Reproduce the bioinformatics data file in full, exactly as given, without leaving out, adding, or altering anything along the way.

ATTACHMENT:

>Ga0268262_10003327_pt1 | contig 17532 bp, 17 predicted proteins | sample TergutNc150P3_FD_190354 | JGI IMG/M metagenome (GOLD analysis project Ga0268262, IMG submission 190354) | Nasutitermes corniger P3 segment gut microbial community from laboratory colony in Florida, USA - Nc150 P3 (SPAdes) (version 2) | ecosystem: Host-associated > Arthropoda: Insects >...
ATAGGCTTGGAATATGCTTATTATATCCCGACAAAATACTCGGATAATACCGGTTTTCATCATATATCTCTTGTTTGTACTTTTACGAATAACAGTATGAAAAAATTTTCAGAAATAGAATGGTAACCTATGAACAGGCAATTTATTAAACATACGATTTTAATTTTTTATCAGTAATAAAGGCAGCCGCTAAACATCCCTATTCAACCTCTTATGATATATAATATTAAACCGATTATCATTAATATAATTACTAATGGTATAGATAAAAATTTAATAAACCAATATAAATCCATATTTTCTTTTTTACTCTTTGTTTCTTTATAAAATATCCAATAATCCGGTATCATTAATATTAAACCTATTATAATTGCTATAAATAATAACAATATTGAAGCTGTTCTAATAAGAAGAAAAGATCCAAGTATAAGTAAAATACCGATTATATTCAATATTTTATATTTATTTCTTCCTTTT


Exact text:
>Ga0268262_10003327_pt1 | contig 17532 bp, 17 predicted proteins | sample TergutNc150P3_FD_190354 | JGI IMG/M metagenome (GOLD analysis project Ga0268262, IMG submission 190354) | Nasutitermes corniger P3 segment gut microbial community from laboratory colony in Florida, USA - Nc150 P3 (SPAdes) (version 2) | ecosystem: Host-associated > Arthropoda: Insects >...
ATAGGCTTGGAATATGCTTATTATATCCCGACAAAATACTCGGATAATACCGGTTTTCATCATATATCTCTTGTTTGTACTTTTACGAATAACAGTATGAAAAAATTTTCAGAAATAGAATGGTAACCTATGAACAGGCAATTTATTAAACATACGATTTTAATTTTTTATCAGTAATAAAGGCAGCCGCTAAACATCCCTATTCAACCTCTTATGATATATAATATTAAACCGATTATCATTAATATAATTACTAATGGTATAGATAAAAATTTAATAAACCAATATAAATCCATATTTTCTTTTTTACTCTTTGTTTCTTTATAAAATATCCAATAATCCGGTATCATTAATATTAAACCTATTATAATTGCTATAAATAATAACAATATTGAAGCTGTTCTAATAAGAAGAAAAGATCCAAGTATAAGTAAAATACCGATTATATTCAATATTTTATATTTATTTCTTCCTTTT